We were hiking the Narrows, hiking up a river. None of us had appropriate water shoes, so we wore boots, sneakers, whatever we had. We were young and we didn’t care and we just wanted to be outside and have an adventure, and we went farther than most people and I remember how heavy my feet felt when I was literally swimming, keeping my bag above my head because I’d been entrusted with everyone’s cell phone, and it was stupid and I melted my boots when I tried to dry them that night, but it was that stupid perfect fun that only happens so many times in life.
Self as longing, as desire, as deepthroated wishes. Self as daydreams that catch fire.
One time I let a boyfriend read my old journal entries. It felt like that was the most honest I could be with him. It felt important. I was shoving my past selves beneath his gaze, asking him to see who I was and how I’d gotten there. This used to be me, and this is me now, and I don’t know who I’ll be a year from now, maybe even tomorrow, but this is me. Do you understand? Can you see? Can you? Can you?
But wasn’t that love? Seeing what no one else could? Laura Ruby wrote.
To love someone long-term is to attend a thousand funerals of the people they used to be, Heidi Priebe wrote.
Self as lonely nights. Self as hot salt water showers. Self as staring at the mirror and thinking about Jupiter and what it means to be an unreachable planet.
Every time I think I know you, there’s another layer, someone once told me.
We were poolside and the irony of laying there in a bathing suit, exposed, did not escape me.
You’re so mysterious, another person once said.
How do you show someone who you are? How do you strip away the petaled layers and let your core stand alone, barren, naked of adornments and half truths and jokes that cushion reality?
…a wedge-shaped core of darkness, Virginia Woolf wrote.
What if you show someone who you really are and they still walk away? What do you do then?
Self as every hand you’ve ever shook. Every inch of skin touched by fingertips. Self as an exploding house.
I am standing in line to vote when I spot a gingko leaf on the ground.
Want to hear a cool fact about gingko trees? I ask my mother, who, because she is my mother, says yes.
My relationship with the world has changed a lot in the past couple of years. I notice more than I used to. I can identify leaves on the ground and tell you that my favorite clouds are altocumulus standing lenticular and did you know that anorthosite is found in both the Adirondacks and on the moon and no one really knows how it forms? Isn’t that wild?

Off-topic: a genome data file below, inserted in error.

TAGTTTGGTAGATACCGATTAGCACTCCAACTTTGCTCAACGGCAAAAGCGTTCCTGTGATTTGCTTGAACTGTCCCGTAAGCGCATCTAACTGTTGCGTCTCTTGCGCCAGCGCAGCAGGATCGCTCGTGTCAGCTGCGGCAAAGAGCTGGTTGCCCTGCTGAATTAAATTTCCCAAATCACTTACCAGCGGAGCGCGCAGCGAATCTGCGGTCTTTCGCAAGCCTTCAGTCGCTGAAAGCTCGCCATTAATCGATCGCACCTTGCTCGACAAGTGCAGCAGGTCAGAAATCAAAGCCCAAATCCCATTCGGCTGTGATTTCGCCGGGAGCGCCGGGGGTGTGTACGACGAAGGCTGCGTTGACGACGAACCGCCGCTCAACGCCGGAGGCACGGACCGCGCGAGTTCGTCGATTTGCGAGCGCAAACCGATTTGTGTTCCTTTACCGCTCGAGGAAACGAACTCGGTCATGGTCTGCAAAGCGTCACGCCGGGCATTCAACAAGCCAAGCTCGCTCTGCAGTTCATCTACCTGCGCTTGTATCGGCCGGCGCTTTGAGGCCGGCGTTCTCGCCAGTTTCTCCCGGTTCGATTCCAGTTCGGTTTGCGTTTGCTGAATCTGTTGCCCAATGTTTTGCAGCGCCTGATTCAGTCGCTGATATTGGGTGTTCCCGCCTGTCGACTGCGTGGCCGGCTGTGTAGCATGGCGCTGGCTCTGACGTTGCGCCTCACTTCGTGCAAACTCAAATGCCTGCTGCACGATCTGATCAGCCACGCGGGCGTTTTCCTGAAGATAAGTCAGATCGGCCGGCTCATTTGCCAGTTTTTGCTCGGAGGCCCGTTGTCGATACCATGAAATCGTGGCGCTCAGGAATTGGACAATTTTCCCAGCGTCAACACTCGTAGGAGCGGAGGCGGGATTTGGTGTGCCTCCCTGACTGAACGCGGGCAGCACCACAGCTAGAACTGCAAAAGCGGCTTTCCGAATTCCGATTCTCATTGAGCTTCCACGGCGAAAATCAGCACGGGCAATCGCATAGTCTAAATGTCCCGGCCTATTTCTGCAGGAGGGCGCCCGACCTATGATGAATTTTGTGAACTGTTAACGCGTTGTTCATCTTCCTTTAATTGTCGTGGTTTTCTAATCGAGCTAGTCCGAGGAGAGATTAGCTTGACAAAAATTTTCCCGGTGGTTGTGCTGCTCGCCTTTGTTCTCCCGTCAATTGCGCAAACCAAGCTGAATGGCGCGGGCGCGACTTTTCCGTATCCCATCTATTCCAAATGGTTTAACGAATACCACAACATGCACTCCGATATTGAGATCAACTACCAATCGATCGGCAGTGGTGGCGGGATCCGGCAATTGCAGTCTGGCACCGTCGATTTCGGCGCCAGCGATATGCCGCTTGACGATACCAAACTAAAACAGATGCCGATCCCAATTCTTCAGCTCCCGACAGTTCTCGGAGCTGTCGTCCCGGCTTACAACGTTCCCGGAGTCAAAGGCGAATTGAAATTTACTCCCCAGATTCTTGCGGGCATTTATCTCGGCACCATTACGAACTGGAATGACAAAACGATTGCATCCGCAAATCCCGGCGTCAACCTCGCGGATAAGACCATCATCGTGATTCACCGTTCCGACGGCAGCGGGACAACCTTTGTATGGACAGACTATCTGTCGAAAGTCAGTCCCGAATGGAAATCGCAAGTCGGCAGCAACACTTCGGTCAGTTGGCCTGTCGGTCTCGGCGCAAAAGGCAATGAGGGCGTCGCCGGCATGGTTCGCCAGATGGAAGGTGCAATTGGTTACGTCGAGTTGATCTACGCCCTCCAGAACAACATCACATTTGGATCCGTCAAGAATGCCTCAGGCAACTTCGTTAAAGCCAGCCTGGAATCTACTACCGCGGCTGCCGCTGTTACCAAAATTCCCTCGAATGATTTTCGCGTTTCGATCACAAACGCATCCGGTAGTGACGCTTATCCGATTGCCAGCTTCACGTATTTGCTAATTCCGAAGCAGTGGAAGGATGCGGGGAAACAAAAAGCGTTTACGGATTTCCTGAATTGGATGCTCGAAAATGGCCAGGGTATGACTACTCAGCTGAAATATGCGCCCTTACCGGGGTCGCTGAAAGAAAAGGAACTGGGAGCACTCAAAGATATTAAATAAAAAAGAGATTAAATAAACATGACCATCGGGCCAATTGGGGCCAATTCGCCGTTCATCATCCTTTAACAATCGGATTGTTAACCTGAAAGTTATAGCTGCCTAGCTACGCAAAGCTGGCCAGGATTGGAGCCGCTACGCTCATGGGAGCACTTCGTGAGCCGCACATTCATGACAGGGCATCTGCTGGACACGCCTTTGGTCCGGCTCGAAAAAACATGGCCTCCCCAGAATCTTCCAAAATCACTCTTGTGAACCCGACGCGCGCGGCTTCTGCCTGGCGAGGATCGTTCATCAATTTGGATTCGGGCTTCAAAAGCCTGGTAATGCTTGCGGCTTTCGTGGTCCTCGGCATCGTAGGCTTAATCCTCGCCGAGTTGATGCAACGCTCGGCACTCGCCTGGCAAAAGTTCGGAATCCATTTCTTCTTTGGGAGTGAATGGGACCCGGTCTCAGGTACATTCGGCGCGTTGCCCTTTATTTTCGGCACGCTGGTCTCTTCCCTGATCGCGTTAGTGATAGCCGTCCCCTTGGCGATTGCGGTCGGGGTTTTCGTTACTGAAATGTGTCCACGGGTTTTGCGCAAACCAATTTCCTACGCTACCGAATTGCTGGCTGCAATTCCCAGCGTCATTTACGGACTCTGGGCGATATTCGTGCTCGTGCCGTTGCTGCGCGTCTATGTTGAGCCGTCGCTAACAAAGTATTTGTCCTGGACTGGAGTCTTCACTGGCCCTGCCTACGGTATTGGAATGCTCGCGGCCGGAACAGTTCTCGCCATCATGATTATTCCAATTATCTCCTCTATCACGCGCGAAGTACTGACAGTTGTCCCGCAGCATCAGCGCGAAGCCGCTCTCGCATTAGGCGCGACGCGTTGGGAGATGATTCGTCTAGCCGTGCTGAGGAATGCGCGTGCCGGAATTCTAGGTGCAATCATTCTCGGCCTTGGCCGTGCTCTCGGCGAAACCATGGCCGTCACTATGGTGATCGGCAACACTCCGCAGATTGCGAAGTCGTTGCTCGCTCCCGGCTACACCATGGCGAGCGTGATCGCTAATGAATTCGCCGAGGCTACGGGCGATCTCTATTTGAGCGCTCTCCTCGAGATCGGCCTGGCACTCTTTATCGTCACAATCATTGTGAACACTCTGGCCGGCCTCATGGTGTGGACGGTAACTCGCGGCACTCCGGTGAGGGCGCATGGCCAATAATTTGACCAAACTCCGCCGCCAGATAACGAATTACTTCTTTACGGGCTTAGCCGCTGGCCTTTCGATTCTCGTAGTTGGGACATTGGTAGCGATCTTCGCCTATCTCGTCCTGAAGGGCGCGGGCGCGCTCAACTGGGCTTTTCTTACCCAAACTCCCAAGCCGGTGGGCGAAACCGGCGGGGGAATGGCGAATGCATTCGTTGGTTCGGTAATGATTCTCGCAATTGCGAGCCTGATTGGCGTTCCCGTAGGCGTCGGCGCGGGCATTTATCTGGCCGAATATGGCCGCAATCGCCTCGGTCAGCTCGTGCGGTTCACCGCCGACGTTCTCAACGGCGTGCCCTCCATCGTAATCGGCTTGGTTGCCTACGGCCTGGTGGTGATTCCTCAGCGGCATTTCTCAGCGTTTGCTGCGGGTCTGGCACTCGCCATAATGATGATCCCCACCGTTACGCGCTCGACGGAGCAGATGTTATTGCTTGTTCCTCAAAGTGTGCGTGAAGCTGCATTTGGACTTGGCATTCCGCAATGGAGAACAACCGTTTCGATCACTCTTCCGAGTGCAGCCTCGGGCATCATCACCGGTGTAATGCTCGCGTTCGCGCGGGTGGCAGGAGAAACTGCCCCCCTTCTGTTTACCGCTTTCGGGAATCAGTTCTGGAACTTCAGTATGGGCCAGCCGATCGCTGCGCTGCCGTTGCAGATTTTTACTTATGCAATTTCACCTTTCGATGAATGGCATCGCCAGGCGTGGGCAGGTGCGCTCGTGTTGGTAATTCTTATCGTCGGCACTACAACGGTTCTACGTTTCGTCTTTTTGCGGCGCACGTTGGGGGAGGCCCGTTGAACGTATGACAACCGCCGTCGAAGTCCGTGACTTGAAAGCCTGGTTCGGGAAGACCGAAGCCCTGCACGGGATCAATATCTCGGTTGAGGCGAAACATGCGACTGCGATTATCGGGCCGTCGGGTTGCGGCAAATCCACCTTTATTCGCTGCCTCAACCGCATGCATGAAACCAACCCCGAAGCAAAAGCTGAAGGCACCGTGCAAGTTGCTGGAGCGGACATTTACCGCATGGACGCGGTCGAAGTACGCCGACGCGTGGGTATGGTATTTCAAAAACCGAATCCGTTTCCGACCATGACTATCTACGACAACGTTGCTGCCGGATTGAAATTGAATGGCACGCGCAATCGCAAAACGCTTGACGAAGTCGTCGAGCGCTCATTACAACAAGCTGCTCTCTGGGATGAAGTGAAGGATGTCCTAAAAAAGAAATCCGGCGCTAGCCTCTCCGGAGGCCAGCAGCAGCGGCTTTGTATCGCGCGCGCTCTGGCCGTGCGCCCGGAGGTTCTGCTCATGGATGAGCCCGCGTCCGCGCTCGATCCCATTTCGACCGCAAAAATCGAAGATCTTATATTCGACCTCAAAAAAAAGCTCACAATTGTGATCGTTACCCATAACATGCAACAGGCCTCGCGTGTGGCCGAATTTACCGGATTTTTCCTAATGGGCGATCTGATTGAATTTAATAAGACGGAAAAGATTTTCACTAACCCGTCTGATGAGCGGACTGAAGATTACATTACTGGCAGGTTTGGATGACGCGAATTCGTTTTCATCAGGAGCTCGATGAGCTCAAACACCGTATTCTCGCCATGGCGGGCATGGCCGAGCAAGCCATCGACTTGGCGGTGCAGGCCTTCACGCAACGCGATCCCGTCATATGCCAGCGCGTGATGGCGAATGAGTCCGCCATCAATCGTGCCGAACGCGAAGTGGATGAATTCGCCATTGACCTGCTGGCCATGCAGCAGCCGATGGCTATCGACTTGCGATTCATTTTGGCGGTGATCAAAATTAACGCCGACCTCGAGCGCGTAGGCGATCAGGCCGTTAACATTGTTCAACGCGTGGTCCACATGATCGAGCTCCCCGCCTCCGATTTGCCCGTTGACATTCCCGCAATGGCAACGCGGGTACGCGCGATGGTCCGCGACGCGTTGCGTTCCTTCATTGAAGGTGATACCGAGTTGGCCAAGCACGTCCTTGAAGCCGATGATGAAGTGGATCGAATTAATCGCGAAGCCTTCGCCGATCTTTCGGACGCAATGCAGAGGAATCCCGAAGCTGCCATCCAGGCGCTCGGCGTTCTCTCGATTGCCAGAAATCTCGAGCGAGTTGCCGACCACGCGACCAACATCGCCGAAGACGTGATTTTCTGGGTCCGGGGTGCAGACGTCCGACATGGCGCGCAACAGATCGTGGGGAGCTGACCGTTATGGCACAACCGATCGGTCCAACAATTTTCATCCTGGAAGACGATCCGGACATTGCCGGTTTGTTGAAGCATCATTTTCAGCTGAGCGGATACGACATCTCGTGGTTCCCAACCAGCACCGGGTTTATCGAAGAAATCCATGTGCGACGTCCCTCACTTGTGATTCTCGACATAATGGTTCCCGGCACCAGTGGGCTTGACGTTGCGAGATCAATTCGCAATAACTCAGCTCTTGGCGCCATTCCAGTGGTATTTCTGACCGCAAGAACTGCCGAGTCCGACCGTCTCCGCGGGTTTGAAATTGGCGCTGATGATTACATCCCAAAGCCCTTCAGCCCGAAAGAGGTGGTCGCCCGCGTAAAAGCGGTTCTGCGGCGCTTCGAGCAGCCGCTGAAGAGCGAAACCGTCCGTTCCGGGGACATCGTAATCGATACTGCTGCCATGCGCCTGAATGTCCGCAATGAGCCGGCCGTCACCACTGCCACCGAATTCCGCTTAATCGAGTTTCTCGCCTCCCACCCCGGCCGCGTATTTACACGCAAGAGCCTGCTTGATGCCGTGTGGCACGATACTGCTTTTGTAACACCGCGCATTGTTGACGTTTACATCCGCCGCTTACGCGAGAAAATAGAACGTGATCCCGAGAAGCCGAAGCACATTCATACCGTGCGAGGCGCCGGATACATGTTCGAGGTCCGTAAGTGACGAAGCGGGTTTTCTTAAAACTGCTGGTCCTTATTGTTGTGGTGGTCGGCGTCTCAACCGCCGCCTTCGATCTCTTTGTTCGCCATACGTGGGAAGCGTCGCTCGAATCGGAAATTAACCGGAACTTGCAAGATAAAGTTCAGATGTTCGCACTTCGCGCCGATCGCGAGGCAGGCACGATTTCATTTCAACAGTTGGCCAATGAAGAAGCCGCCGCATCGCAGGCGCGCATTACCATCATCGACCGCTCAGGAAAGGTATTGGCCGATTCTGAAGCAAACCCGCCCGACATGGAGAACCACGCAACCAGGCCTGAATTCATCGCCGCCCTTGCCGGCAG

What I’m saying is that the last time I stood on the bank of the Merced I realized how quiet it was and I missed the frogs. That wasn’t something I noticed three years ago.
What I’m saying is my professor mentioned Hegelianism the other day in class and people nodded along like they knew (did they?) and then my classmate brought up Agamben and his canonical texts, and it was strange because I’ve never heard of Agamben in my life and I never once cared to study Hegel, and it was strange feeling like an imposter but also not really caring.
What I’m saying is one time I spent hours researching poetry for my favorite dead rabbit and then even more hours wood burning my selection into a tree stump. I did a poor job with the sealant and the whole thing is probably rotten now.
What I’m saying is people change, and I feel scattered and refracted, whole and dismembered, and I keep running into shadow versions of myself and I keep trying to shake my own hand and look in the mirror. Is this you? Is this me? Why do we run? Is there even grass on the other side?
One time someone wrote me a 32-page letter.
Self as a series of refracting mirrors. Self as light. Self as absence.
Self as blue.